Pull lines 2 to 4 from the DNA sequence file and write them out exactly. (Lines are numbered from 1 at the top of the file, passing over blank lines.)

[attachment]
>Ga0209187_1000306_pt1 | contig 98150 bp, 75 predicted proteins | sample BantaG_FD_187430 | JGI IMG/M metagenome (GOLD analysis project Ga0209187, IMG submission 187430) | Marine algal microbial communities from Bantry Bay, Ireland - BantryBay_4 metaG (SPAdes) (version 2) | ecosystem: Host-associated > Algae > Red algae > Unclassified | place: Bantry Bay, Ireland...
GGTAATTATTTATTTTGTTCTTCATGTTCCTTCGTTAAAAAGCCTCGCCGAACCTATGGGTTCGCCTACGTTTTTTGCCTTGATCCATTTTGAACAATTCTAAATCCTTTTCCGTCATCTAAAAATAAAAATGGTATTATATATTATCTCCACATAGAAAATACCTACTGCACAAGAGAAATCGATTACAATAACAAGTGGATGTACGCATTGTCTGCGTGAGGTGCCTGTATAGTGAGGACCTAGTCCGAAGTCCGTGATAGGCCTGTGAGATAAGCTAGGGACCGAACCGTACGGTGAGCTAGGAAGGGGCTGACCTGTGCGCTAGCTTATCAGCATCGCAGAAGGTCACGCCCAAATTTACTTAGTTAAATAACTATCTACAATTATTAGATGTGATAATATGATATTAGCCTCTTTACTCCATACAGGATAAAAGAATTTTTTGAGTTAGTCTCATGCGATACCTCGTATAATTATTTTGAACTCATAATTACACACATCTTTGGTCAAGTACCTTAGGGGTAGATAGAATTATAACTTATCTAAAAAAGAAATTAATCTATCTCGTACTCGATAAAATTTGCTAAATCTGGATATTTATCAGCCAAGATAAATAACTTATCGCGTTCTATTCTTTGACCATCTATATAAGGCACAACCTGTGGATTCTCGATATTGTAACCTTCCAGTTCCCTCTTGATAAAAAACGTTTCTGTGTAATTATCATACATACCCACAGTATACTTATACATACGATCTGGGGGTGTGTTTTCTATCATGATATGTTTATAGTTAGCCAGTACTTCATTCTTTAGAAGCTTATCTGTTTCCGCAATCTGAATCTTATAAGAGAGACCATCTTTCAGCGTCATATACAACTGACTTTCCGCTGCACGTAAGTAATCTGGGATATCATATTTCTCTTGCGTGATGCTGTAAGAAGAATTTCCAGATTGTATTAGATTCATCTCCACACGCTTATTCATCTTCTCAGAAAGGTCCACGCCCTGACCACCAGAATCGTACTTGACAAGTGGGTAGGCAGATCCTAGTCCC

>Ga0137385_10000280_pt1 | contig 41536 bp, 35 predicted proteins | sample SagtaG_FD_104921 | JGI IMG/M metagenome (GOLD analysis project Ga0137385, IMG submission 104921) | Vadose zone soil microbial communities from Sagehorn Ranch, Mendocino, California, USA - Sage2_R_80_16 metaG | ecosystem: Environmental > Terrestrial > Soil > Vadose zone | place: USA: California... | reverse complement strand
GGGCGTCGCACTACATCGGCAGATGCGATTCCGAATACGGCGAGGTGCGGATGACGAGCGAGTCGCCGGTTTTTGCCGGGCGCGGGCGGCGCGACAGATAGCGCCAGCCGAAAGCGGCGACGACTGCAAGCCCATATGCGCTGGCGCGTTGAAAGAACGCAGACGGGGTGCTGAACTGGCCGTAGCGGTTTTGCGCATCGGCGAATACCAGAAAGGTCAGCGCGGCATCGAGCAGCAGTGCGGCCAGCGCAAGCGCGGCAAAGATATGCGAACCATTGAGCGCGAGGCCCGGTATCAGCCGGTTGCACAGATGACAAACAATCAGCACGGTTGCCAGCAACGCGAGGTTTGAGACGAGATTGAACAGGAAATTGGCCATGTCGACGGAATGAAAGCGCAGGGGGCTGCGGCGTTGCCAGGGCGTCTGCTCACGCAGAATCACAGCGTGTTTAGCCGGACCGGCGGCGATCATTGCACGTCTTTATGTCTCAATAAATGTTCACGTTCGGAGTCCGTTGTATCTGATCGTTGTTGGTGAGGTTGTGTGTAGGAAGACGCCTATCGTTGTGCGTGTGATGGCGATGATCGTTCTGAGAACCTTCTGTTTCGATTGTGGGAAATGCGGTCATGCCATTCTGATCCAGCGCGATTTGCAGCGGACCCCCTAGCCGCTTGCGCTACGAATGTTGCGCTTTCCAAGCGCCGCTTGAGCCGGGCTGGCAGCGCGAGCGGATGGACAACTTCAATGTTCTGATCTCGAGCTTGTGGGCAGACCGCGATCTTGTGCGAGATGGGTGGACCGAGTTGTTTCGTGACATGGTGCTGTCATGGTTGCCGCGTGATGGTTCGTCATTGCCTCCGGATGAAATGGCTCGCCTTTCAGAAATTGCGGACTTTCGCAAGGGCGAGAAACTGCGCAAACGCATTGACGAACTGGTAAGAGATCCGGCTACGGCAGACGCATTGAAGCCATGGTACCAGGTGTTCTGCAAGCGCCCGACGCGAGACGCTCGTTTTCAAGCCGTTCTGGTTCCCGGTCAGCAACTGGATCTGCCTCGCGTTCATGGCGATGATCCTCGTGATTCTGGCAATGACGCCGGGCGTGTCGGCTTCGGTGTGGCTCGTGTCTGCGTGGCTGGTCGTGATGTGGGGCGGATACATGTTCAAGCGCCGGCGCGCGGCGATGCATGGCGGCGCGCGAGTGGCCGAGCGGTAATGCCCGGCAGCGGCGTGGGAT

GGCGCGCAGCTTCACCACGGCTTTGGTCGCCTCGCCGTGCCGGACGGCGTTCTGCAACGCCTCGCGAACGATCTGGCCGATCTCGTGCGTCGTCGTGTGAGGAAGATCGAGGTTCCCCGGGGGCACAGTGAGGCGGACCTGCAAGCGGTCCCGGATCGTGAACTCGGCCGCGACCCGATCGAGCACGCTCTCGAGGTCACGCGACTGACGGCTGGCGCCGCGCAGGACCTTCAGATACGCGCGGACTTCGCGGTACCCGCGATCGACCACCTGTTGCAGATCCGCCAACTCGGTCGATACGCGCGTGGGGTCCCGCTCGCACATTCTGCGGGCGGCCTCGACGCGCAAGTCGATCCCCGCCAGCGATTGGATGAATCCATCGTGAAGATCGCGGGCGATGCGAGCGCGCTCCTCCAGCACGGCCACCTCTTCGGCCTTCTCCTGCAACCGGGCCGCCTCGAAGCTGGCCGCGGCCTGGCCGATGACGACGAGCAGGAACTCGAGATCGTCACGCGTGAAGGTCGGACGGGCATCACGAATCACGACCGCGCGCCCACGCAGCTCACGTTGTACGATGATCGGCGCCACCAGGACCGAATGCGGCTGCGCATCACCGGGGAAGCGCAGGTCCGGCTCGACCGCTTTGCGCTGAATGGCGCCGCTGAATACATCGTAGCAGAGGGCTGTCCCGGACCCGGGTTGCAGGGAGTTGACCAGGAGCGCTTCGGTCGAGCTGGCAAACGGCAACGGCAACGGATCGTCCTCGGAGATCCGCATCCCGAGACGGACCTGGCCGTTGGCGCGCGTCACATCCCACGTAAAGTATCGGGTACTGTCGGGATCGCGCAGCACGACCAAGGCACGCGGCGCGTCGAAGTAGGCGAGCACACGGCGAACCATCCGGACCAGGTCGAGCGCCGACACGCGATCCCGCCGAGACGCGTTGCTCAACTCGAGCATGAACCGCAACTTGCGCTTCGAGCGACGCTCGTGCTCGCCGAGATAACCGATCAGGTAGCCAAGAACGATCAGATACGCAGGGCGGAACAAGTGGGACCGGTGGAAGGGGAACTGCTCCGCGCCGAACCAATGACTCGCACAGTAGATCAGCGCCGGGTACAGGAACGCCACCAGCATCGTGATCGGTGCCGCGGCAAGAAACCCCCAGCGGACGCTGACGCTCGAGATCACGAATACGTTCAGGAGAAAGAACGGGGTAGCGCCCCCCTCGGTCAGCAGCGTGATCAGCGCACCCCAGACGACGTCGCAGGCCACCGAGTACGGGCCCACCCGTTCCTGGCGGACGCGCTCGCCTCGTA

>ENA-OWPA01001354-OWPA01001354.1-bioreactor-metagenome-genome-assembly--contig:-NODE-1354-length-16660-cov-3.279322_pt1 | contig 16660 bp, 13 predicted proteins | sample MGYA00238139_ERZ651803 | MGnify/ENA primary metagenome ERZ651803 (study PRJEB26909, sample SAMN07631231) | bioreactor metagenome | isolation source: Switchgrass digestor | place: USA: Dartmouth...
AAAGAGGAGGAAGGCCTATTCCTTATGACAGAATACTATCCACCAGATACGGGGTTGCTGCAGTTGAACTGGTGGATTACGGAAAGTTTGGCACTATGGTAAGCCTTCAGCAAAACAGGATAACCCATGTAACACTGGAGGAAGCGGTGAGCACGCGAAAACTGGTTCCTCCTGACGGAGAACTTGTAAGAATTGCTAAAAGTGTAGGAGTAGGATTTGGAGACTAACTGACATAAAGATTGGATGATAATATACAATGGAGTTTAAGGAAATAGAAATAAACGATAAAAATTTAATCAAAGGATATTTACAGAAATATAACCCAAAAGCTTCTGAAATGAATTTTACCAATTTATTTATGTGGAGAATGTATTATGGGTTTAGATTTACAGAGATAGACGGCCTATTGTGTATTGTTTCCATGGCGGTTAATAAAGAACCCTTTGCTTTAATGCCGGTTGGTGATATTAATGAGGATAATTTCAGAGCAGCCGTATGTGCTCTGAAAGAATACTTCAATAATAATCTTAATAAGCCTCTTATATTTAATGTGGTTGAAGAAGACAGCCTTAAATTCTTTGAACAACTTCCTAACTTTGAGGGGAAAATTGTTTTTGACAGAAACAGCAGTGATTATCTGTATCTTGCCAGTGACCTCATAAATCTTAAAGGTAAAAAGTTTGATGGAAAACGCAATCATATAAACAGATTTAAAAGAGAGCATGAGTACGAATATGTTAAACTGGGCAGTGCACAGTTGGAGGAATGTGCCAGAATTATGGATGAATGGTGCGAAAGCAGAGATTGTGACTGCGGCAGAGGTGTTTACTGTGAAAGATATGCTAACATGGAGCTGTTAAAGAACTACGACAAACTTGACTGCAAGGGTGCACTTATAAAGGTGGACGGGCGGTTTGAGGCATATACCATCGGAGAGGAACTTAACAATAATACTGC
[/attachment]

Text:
GGTAATTATTTATTTTGTTCTTCATGTTCCTTCGTTAAAAAGCCTCGCCGAACCTATGGGTTCGCCTACGTTTTTTGCCTTGATCCATTTTGAACAATTCTAAATCCTTTTCCGTCATCTAAAAATAAAAATGGTATTATATATTATCTCCACATAGAAAATACCTACTGCACAAGAGAAATCGATTACAATAACAAGTGGATGTACGCATTGTCTGCGTGAGGTGCCTGTATAGTGAGGACCTAGTCCGAAGTCCGTGATAGGCCTGTGAGATAAGCTAGGGACCGAACCGTACGGTGAGCTAGGAAGGGGCTGACCTGTGCGCTAGCTTATCAGCATCGCAGAAGGTCACGCCCAAATTTACTTAGTTAAATAACTATCTACAATTATTAGATGTGATAATATGATATTAGCCTCTTTACTCCATACAGGATAAAAGAATTTTTTGAGTTAGTCTCATGCGATACCTCGTATAATTATTTTGAACTCATAATTACACACATCTTTGGTCAAGTACCTTAGGGGTAGATAGAATTATAACTTATCTAAAAAAGAAATTAATCTATCTCGTACTCGATAAAATTTGCTAAATCTGGATATTTATCAGCCAAGATAAATAACTTATCGCGTTCTATTCTTTGACCATCTATATAAGGCACAACCTGTGGATTCTCGATATTGTAACCTTCCAGTTCCCTCTTGATAAAAAACGTTTCTGTGTAATTATCATACATACCCACAGTATACTTATACATACGATCTGGGGGTGTGTTTTCTATCATGATATGTTTATAGTTAGCCAGTACTTCATTCTTTAGAAGCTTATCTGTTTCCGCAATCTGAATCTTATAAGAGAGACCATCTTTCAGCGTCATATACAACTGACTTTCCGCTGCACGTAAGTAATCTGGGATATCATATTTCTCTTGCGTGATGCTGTAAGAAGAATTTCCAGATTGTATTAGATTCATCTCCACACGCTTATTCATCTTCTCAGAAAGGTCCACGCCCTGACCACCAGAATCGTACTTGACAAGTGGGTAGGCAGATCCTAGTCCC

>Ga0137385_10000280_pt1 | contig 41536 bp, 35 predicted proteins | sample SagtaG_FD_104921 | JGI IMG/M metagenome (GOLD analysis project Ga0137385, IMG submission 104921) | Vadose zone soil microbial communities from Sagehorn Ranch, Mendocino, California, USA - Sage2_R_80_16 metaG | ecosystem: Environmental > Terrestrial > Soil > Vadose zone | place: USA: California... | reverse complement strand
GGGCGTCGCACTACATCGGCAGATGCGATTCCGAATACGGCGAGGTGCGGATGACGAGCGAGTCGCCGGTTTTTGCCGGGCGCGGGCGGCGCGACAGATAGCGCCAGCCGAAAGCGGCGACGACTGCAAGCCCATATGCGCTGGCGCGTTGAAAGAACGCAGACGGGGTGCTGAACTGGCCGTAGCGGTTTTGCGCATCGGCGAATACCAGAAAGGTCAGCGCGGCATCGAGCAGCAGTGCGGCCAGCGCAAGCGCGGCAAAGATATGCGAACCATTGAGCGCGAGGCCCGGTATCAGCCGGTTGCACAGATGACAAACAATCAGCACGGTTGCCAGCAACGCGAGGTTTGAGACGAGATTGAACAGGAAATTGGCCATGTCGACGGAATGAAAGCGCAGGGGGCTGCGGCGTTGCCAGGGCGTCTGCTCACGCAGAATCACAGCGTGTTTAGCCGGACCGGCGGCGATCATTGCACGTCTTTATGTCTCAATAAATGTTCACGTTCGGAGTCCGTTGTATCTGATCGTTGTTGGTGAGGTTGTGTGTAGGAAGACGCCTATCGTTGTGCGTGTGATGGCGATGATCGTTCTGAGAACCTTCTGTTTCGATTGTGGGAAATGCGGTCATGCCATTCTGATCCAGCGCGATTTGCAGCGGACCCCCTAGCCGCTTGCGCTACGAATGTTGCGCTTTCCAAGCGCCGCTTGAGCCGGGCTGGCAGCGCGAGCGGATGGACAACTTCAATGTTCTGATCTCGAGCTTGTGGGCAGACCGCGATCTTGTGCGAGATGGGTGGACCGAGTTGTTTCGTGACATGGTGCTGTCATGGTTGCCGCGTGATGGTTCGTCATTGCCTCCGGATGAAATGGCTCGCCTTTCAGAAATTGCGGACTTTCGCAAGGGCGAGAAACTGCGCAAACGCATTGACGAACTGGTAAGAGATCCGGCTACGGCAGACGCATTGAAGCCATGGTACCAGGTGTTCTGCAAGCGCCCGACGCGAGACGCTCGTTTTCAAGCCGTTCTGGTTCCCGGTCAGCAACTGGATCTGCCTCGCGTTCATGGCGATGATCCTCGTGATTCTGGCAATGACGCCGGGCGTGTCGGCTTCGGTGTGGCTCGTGTCTGCGTGGCTGGTCGTGATGTGGGGCGGATACATGTTCAAGCGCCGGCGCGCGGCGATGCATGGCGGCGCGCGAGTGGCCGAGCGGTAATGCCCGGCAGCGGCGTGGGAT